It’s always been the first tune that has set the tone to albums I’ve made and then everything falls into place, much like doing a puzzle where the picture becomes clearer. I got my head down and started working on the album. Thankfully I was between tours so I had a month to prepare. It’s also quite daunting facing a blank page where I often doubt myself. The first week nothing of any substance emerged. I live in Provence and while my wife and kids are going about their daily routines I have the whole day to myself.
I cycle a lot which is when I have a chance to kind of meditate while getting a good workout. I like the rhythm of cycling with the different gears and breathing patterns. It’s also in silence where I often form ideas. Then I pick up my instrument and try to make sense of it all with varying levels of success. During one of these rides a concept came to me. I thought about how in conversation or music, what isn’t said is often more telling than what is said. It’s these spaces I wanted to exploit. “What you didn’t say” was the first piece I composed. The others followed naturally. “En Passant” (named after a chess move) was the second tune where in keeping with what isn’t said, I wanted to leave some ambiguity as to what the roots to each chord are. “Water” was an exercise in working an ostinato with moving bass line, then trying different variations. “Baden” is a tribute to one of my biggest influences, Brazilian guitarist Baden Powel. “Le Pont” is influenced by French music from the early 1900’s (Debussy, Poulenc, Satie, and Brazilian composer Villa Lobos whose music sounds quite Parisian to me). “Angel” is another attempt at leaving a lot of space for the listener to fill. I’ve always been influenced by Celtic folk music with the likes of Dick Gaughan, and Bert Jansch and his open tunings. “Valium” is my own folky pain killer. “Tisane” is another folk “song” with more ambiguity around where the downbeat is. With “Chaos Theory” I wanted to have some fun with the beat much in the same way Brazilian band Azymuth might do. “Fields of Gold” is a beautiful Sting tune I play live sometimes which I felt was relevant to include. I particularly got a lot out of Eva Cassidy’s version. And “Urban Waltz” is my attempt at a Venezuelan type of waltz in the vein of Antonio Lauro.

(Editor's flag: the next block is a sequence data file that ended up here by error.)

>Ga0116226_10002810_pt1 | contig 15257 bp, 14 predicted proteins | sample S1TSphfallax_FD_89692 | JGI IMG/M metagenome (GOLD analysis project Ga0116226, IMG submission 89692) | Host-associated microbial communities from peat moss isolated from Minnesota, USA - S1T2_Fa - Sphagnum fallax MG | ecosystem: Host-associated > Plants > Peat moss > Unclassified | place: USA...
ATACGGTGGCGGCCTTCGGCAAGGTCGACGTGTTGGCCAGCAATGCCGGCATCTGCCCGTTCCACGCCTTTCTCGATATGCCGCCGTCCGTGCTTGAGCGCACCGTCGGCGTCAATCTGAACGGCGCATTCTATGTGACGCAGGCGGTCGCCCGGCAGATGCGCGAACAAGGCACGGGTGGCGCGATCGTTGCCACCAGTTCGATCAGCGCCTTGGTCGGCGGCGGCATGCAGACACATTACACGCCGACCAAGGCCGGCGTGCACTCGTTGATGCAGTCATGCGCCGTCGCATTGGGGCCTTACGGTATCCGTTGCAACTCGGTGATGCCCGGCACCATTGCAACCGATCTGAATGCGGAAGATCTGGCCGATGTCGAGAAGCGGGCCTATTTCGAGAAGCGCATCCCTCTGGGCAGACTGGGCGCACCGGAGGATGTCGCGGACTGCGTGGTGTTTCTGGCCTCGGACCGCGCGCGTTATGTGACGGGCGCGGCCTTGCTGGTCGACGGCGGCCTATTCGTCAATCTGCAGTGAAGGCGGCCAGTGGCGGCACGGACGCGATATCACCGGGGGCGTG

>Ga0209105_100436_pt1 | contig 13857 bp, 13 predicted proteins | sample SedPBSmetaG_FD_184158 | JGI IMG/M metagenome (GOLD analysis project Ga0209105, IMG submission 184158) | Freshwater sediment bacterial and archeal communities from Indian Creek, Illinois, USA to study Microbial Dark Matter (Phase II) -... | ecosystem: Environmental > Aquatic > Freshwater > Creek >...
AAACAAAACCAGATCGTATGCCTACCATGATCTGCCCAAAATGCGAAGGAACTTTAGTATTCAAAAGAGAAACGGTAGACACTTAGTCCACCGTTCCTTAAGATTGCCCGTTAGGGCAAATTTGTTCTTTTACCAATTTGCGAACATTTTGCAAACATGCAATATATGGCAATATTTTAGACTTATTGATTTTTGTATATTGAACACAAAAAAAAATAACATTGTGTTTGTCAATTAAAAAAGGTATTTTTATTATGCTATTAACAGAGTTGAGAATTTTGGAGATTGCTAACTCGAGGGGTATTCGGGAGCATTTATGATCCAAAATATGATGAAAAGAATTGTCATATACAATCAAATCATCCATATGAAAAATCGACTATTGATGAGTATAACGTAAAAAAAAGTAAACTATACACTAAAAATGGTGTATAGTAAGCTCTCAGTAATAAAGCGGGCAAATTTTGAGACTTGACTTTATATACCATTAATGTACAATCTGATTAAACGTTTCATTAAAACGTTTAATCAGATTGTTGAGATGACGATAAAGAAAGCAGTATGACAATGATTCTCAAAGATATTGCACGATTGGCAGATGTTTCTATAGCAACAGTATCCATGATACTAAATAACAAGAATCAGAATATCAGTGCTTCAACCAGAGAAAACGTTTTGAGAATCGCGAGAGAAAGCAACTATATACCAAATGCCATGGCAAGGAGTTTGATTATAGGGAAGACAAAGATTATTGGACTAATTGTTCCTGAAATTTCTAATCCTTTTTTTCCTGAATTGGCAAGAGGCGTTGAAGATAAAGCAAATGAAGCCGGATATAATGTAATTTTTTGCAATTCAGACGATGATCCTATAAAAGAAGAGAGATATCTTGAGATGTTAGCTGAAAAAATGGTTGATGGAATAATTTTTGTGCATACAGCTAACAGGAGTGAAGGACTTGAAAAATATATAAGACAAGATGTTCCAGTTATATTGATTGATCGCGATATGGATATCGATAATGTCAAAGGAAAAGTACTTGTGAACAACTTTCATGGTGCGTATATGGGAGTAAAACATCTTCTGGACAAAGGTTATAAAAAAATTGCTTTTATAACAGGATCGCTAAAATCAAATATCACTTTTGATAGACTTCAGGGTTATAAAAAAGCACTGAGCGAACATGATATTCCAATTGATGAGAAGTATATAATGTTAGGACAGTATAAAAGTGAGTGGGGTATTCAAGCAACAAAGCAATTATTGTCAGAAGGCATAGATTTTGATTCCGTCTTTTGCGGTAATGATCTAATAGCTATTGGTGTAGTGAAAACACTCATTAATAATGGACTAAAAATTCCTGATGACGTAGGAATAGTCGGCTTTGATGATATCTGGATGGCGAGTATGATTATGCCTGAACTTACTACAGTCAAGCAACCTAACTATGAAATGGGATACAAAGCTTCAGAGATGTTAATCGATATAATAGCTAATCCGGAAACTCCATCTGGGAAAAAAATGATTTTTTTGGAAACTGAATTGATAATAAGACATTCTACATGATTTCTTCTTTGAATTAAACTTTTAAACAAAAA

While I was preparing for this album and as the picture was coming into focus I thought to enhance the music by calling on a percussionist. Miles Bould came to Provence for two days where we went through the pieces. I grew up listening to and playing music with him so he was the obvious choice. Plus I wanted one of my best friends to share the journey with me. The day he arrived we heard that Brazilian percussionist Nana Vasconselos had passed away the night before. This certainly dampened the mood yet somehow galvanised us into working the music in his honour. Miles and I have always taken great pleasure in listening to him, especially his ECM duo album with Egberto Gismonti, “Duas Vozes”. In part I dedicate this record to him and his family. When Miles left I had a week left to prepare on my own. It’s during this time I practiced, practiced and practiced while fine tuning the arrangements even till the last minute.
The title of the album is taken from the movie of the same name by Mexican filmmaker Carlos Reygadas. It’s his use of silence, light and space that really struck me. Minutes would go by with no movement or dialogue which I found to be very courageous and inspiring. It was also quite synchronistic seeing this film while I was making the album.
Everything you hear is played live with no overdubs except “Chaos Theory” where I added a second guitar and electric bass.